When it comes to a vision for what new housing in Port Stanley should look like,
it sometimes seems like nothing gets turned away forever. I know my personal standards
are a little out-dated, but a house too tall, or a house so big, or a lot so small
that the only way it can be built is to use someone else's property to build it
from, just seems a little extreme to me.
This practice of building from another property seemed to have been the most visible
to the bystander in Port Stanley when some of the condos along Edith Cavell were
being built. A large man lift was used on a public road for many hours on several
occasions to permit work on the upper levels of the 3-storey condos being built,
because of this house too big, or a lot too small standard.
Another instance in the works is on William Street where a new foundation was just
put in recently. I remember it well because a concrete pumper truck was used to
deliver the concrete and blocked most of the road. Now that the property has a finished
foundation, I'm kind of curious as to where they will drop off all the necessary
building material to finish off this home. The design of this infill home seems
to have also taken parking into consideration which will surely be a good selling
point for this extreme case of house too big, or a lot too small standard.
Another instance currently underway is a 4-plex on Colborne Street where several
times during it's construction so far had one lane of the road either blocked by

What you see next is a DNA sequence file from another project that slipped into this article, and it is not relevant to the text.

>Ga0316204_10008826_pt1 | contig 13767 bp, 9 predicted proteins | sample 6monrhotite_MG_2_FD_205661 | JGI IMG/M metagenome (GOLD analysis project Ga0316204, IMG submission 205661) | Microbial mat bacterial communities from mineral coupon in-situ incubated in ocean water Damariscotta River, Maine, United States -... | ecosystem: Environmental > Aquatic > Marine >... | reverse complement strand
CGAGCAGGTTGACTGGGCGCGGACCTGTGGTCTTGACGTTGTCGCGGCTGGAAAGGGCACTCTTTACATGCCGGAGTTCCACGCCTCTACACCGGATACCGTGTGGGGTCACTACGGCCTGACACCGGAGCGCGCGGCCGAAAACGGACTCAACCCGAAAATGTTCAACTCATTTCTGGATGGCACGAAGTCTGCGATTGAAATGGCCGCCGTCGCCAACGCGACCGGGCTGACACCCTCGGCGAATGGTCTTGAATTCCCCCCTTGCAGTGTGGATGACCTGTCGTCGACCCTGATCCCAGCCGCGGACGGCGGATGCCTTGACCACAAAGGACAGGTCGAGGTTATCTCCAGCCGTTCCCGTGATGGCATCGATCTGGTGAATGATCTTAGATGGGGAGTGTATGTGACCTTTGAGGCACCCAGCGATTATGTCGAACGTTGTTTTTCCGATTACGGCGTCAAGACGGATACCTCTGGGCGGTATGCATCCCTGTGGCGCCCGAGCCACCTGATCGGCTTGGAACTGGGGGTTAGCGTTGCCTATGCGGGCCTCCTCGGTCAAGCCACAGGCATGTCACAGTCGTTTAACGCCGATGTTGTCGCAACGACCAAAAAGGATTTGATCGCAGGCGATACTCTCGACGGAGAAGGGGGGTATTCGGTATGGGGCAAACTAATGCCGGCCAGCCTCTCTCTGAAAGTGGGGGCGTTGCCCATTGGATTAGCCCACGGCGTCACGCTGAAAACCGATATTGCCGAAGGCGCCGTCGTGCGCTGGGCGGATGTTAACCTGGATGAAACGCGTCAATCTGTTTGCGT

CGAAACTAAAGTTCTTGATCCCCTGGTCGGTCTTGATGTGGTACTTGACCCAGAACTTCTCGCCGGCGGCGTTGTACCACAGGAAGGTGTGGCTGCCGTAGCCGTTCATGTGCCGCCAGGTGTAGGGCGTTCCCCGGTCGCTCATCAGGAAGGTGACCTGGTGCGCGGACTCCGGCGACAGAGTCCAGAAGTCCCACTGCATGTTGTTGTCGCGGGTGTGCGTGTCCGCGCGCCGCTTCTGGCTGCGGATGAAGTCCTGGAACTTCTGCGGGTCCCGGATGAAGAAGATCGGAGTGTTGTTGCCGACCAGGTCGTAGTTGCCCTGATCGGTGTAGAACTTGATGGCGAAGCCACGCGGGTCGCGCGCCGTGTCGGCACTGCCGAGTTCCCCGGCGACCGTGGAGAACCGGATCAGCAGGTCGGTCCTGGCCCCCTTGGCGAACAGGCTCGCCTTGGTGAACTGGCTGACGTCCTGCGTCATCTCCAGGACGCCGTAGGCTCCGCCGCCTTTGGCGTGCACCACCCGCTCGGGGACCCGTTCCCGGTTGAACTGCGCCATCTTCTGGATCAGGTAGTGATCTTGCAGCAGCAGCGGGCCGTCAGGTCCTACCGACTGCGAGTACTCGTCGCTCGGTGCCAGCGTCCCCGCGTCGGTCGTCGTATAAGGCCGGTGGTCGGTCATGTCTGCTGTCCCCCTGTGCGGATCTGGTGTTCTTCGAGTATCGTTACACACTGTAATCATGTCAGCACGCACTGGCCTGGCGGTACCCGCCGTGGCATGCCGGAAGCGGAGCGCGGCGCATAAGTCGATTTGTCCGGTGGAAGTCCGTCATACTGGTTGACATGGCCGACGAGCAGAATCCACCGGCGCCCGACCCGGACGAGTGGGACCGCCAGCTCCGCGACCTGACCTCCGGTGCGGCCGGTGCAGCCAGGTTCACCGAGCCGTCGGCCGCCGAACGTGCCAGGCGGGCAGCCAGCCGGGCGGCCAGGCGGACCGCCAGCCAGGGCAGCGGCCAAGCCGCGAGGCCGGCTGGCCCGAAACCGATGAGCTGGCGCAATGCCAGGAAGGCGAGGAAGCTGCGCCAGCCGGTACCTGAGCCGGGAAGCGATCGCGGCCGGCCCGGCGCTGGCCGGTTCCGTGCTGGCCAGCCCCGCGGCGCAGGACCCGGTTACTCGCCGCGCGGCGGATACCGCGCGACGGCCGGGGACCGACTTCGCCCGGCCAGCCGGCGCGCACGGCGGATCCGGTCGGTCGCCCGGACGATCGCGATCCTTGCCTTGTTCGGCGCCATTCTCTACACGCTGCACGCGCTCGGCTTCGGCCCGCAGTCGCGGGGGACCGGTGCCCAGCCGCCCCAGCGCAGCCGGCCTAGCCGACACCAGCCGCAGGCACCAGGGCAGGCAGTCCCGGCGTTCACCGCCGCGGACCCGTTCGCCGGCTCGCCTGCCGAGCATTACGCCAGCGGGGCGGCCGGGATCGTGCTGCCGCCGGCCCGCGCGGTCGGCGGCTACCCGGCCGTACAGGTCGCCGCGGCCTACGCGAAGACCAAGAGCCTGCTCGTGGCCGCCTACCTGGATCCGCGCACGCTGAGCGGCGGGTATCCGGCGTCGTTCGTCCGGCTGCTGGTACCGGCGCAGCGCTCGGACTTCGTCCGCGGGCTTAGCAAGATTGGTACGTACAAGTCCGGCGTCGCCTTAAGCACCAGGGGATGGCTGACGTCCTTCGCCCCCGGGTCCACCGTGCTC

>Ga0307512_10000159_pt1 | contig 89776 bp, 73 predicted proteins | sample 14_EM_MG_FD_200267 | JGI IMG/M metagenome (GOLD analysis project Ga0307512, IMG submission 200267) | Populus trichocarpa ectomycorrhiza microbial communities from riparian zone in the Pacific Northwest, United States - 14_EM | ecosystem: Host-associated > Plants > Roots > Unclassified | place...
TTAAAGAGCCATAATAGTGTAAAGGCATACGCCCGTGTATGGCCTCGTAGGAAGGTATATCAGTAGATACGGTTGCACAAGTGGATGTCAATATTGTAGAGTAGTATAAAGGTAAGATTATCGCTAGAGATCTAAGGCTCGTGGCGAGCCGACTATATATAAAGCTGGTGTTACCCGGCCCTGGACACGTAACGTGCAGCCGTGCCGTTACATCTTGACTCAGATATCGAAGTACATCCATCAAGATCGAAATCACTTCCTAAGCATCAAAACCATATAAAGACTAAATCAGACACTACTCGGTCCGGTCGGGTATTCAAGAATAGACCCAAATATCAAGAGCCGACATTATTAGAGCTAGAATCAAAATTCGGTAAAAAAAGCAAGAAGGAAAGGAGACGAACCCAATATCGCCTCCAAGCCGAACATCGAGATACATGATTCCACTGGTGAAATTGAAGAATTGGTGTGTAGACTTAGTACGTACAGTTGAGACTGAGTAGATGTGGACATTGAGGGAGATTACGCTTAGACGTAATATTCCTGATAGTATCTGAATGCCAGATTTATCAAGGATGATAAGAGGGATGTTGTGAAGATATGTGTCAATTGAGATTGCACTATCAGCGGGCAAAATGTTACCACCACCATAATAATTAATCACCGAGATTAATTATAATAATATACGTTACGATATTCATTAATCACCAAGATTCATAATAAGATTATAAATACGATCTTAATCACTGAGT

equipment or had piles of building material on the road allowance almost on the
road. The worst reminder to everyone about this new construction was created when
the water and sewage lines were put in. A hole was dug into the road to access and
install these services, and then the hole filled in, and then paved over leaving
a really nice memorable bumpy surface. So much for that new smooth paving job we
had, it would seem that some things just can't last forever.
Sometimes this house ends up getting too tall, a standard which seems to be getting
placed into more new housing development plans again for Port Stanley. This third
round idea of a 6-storey or higher high-rises just doesn't seem to disappear, it's
almost like if you show it enough times, it will get accepted, hook, line, and sinker.
I guess that I was naive enough to think that after the strong public opposition
to the Prespa high-rise that all new construction proposals would not include buildings
higher than 3-storeys. I never thought in a million years that I would be wrong
when the Port Stanley Harbour Secondary Plan for the Municipality of Central Elgin
was introduced and I saw some multi-story buildings as bait on those plans.
This third round proposal of some multi-story buildings being built in our quaint
little fishing village can't be a mistake, but more like more bait in a sea of change
that will sooner or later catch on, hook, line, and sinker.